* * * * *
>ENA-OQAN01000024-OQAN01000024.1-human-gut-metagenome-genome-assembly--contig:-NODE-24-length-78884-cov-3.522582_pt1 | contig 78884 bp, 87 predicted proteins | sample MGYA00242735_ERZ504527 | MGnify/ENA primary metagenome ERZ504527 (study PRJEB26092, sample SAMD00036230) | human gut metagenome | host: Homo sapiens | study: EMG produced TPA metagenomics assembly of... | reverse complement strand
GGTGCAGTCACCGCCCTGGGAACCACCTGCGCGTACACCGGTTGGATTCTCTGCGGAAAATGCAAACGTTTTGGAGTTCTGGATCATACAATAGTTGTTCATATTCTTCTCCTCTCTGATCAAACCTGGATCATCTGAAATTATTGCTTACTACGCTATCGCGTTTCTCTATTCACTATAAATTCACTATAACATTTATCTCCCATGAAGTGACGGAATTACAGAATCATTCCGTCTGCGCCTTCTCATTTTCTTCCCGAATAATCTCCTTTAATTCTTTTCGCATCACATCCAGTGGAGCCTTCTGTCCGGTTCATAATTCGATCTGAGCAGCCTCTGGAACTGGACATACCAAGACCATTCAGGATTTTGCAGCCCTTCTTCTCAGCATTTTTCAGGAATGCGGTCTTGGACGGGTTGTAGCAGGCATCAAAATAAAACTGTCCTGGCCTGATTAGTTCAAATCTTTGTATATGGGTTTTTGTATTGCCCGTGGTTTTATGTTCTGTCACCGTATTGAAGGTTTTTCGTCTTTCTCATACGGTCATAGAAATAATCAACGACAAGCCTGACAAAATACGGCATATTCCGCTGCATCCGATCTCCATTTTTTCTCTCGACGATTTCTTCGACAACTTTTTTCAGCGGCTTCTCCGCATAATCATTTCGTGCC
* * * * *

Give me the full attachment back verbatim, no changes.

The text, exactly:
>ENA-OQAN01000024-OQAN01000024.1-human-gut-metagenome-genome-assembly--contig:-NODE-24-length-78884-cov-3.522582_pt1 | contig 78884 bp, 87 predicted proteins | sample MGYA00242735_ERZ504527 | MGnify/ENA primary metagenome ERZ504527 (study PRJEB26092, sample SAMD00036230) | human gut metagenome | host: Homo sapiens | study: EMG produced TPA metagenomics assembly of... | reverse complement strand
GGTGCAGTCACCGCCCTGGGAACCACCTGCGCGTACACCGGTTGGATTCTCTGCGGAAAATGCAAACGTTTTGGAGTTCTGGATCATACAATAGTTGTTCATATTCTTCTCCTCTCTGATCAAACCTGGATCATCTGAAATTATTGCTTACTACGCTATCGCGTTTCTCTATTCACTATAAATTCACTATAACATTTATCTCCCATGAAGTGACGGAATTACAGAATCATTCCGTCTGCGCCTTCTCATTTTCTTCCCGAATAATCTCCTTTAATTCTTTTCGCATCACATCCAGTGGAGCCTTCTGTCCGGTTCATAATTCGATCTGAGCAGCCTCTGGAACTGGACATACCAAGACCATTCAGGATTTTGCAGCCCTTCTTCTCAGCATTTTTCAGGAATGCGGTCTTGGACGGGTTGTAGCAGGCATCAAAATAAAACTGTCCTGGCCTGATTAGTTCAAATCTTTGTATATGGGTTTTTGTATTGCCCGTGGTTTTATGTTCTGTCACCGTATTGAAGGTTTTTCGTCTTTCTCATACGGTCATAGAAATAATCAACGACAAGCCTGACAAAATACGGCATATTCCGCTGCATCCGATCTCCATTTTTTCTCTCGACGATTTCTTCGACAACTTTTTTCAGCGGCTTCTCCGCATAATCATTTCGTGCC